Interracial dating has occurred throughout history, but what makes it different in this day and age from what it was in the past is that people no longer hide their relationships in fear of being socially discriminated. Although anti-miscegenation laws were repealed, there are still a lot of stereotypes and misconceptions about what it means to date someone of a different race. Going forward, it’s important to be mindful and aware of these misbeliefs that continue to haunt and hold us back from establishing any true understanding of interracial relationships. Psych2Go wants to cross those barriers and shares with you 7 things you should know about interracial dating:
1. Interracial dating is not just black and white or heterosexual.
It’s not just about a white person dating a black person or even just a heterosexual couple for that matter. It’s more than the tiny sliver media portrays. Sometimes, it might look like a bisexual Hispanic man dating a heterosexual white woman or a gay Asian man dating a pansexual man of mixed races.
Interracial dating might not always look obvious on the surface, too. Some people are multiracial and can be racially ambiguous when they are often mistaken for another race or ethnicity that they don’t identify with. It’s important not to judge someone based on what they look like or allow your preconceived notions of what you think race ought to be stop you from understanding.
2. Interracial dating is not about the sex.
Although sex may be an important component for some couples, it is not the sole purpose of interracial dating. In fact, this only highlights the sexual stereotypes that still exist regarding different races. How sexually active someone is or how someone performs sexually should never be based on what race they are.
3. Interracial dating hasn’t stopped the objectification of men and women of different races.
There is a common misconception that Asian women are submissive and that black men are more masculine. Degrading and putting these types of labels on people of different races causes them to be seen as mere objects and ideas, rather than human beings. Admiring the differences in someone else’s race is okay, but don’t blow that out of proportion and use it to generalize and objectify a person.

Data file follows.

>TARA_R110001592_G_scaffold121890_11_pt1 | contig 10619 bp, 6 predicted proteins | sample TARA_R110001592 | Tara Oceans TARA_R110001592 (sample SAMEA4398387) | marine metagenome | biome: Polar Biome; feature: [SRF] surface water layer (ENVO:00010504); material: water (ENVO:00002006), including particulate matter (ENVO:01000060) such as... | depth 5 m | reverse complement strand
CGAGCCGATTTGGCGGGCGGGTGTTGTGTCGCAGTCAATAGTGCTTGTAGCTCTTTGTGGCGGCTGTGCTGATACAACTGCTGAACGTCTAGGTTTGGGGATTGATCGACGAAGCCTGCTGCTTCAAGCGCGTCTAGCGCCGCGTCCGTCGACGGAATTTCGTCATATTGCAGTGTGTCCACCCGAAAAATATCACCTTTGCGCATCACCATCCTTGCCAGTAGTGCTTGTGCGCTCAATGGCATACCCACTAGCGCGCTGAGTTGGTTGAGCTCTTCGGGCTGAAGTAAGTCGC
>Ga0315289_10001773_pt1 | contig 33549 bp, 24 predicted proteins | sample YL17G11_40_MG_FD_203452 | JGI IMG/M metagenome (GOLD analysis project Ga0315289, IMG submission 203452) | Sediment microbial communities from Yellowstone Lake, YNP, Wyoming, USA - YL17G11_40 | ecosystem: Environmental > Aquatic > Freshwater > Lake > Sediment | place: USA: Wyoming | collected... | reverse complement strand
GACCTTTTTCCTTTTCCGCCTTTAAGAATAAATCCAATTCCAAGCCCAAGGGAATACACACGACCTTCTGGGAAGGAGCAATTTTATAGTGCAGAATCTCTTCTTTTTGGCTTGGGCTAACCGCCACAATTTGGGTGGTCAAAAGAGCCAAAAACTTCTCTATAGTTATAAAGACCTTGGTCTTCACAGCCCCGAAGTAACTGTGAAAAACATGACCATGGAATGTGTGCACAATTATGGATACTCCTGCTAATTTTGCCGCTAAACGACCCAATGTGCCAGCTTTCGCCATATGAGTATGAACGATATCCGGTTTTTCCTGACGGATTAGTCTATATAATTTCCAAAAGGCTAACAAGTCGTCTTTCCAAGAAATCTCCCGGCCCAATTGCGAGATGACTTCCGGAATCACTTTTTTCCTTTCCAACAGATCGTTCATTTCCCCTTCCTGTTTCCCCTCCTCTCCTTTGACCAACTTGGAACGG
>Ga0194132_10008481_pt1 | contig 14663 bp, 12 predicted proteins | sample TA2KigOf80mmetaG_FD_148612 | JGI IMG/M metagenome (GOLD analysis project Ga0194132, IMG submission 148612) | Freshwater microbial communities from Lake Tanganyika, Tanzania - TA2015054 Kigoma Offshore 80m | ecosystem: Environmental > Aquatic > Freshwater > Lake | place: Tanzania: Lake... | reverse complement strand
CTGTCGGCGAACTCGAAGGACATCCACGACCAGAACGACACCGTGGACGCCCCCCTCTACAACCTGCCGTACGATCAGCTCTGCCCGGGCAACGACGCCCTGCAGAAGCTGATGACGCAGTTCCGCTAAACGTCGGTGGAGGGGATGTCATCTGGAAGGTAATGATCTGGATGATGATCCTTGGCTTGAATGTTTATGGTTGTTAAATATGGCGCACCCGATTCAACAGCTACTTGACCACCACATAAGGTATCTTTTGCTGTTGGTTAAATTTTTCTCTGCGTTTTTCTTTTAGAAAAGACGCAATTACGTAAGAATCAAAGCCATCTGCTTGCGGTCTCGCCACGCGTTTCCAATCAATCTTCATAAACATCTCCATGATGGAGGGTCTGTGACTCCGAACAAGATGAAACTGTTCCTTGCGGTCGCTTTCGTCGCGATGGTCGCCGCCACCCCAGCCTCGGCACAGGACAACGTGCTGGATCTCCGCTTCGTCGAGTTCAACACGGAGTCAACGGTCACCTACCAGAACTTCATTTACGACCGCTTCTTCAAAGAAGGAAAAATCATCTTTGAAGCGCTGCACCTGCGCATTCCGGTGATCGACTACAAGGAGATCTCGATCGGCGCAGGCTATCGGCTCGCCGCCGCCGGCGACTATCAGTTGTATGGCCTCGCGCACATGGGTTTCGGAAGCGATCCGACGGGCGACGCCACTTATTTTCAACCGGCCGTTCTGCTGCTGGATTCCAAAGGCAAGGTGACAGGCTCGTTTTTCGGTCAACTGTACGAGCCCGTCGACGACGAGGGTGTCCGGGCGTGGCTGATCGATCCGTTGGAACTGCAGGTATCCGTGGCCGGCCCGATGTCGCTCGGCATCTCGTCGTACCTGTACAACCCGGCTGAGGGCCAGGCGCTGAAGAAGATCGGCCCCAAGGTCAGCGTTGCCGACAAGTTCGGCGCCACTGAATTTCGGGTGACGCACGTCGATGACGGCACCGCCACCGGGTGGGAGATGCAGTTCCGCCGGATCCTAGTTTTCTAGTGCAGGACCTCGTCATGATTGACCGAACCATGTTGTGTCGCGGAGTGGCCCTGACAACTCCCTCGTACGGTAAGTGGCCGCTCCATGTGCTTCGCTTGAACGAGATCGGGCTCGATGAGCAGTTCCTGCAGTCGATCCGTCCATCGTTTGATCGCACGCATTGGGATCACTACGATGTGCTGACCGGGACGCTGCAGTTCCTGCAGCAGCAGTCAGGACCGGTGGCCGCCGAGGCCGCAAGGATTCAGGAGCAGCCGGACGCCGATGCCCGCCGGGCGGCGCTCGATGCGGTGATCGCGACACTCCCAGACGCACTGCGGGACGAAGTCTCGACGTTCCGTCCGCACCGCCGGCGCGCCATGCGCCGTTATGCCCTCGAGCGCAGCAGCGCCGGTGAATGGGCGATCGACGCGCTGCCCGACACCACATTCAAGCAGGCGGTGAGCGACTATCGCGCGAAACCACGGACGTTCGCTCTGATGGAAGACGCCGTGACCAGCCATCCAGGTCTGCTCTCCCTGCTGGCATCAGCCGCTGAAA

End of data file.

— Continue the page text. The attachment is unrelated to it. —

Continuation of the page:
4. Interracial dating isn’t about status or validation.
People often think that if you’re dating outside of your own race, then it’s a way to climb the social ladder and be respected more in society. People may also think the opposite and believe that you are in self-denial and uncomfortable with your own race. Interracial dating isn’t about validating oneself or fulfilling a social desire to be accepted. We all have our own flaws and insecurities that make self-love difficult to practice at times, but to view interracial dating in such black and white terms of taking pride and favoring one race over the other is offensive.
5. No two interracial relationships are the same.
Don’t generalize and compare one interracial relationship with another. Interracial dating isn’t about making a political statement. You can’t take one example of an interracial couple and expect others to be similar. Every interracial relationship is unique and has its own set of challenges to be worked out and overcome.
6. Just because interracial dating has become more prevalent, doesn’t mean racism has been solved.
It’s great to see more diverse couples out on the street, but that doesn’t mean racial issues have been resolved. Throughout history, there has always been a struggle for people of color to be heard, understood, and accepted. Although there have been some progress made, we still have a long way to go in terms of being truly united as a whole.
7. Stay open-minded; there’s always something new to learn.
Keep up with what is happening in the world and have open-ended discussions about how race affects those events. Don’t back out from certain conversations just because they may be awkward or difficult to have. It’s important to address the issues and challenges of interracial dating if you want love to ultimately conquer above everything else.
I’m thankful that my partner doesn’t shy away from discussing our different races and cultural backgrounds. He’s white and I’m a second generation born Chinese-American with parents who emigrated from China. We grew up with very different childhoods, but we don’t allow our differences to create more distance.
What are your experiences with interracial dating? Psych2Go would love to hear your thoughts! Leave a comment down below!
Blay, Z. (2015, August 12). 7 Things Everyone Should Understand About Interracial Relationships. HuffPost. Retrieved October 12, 2017.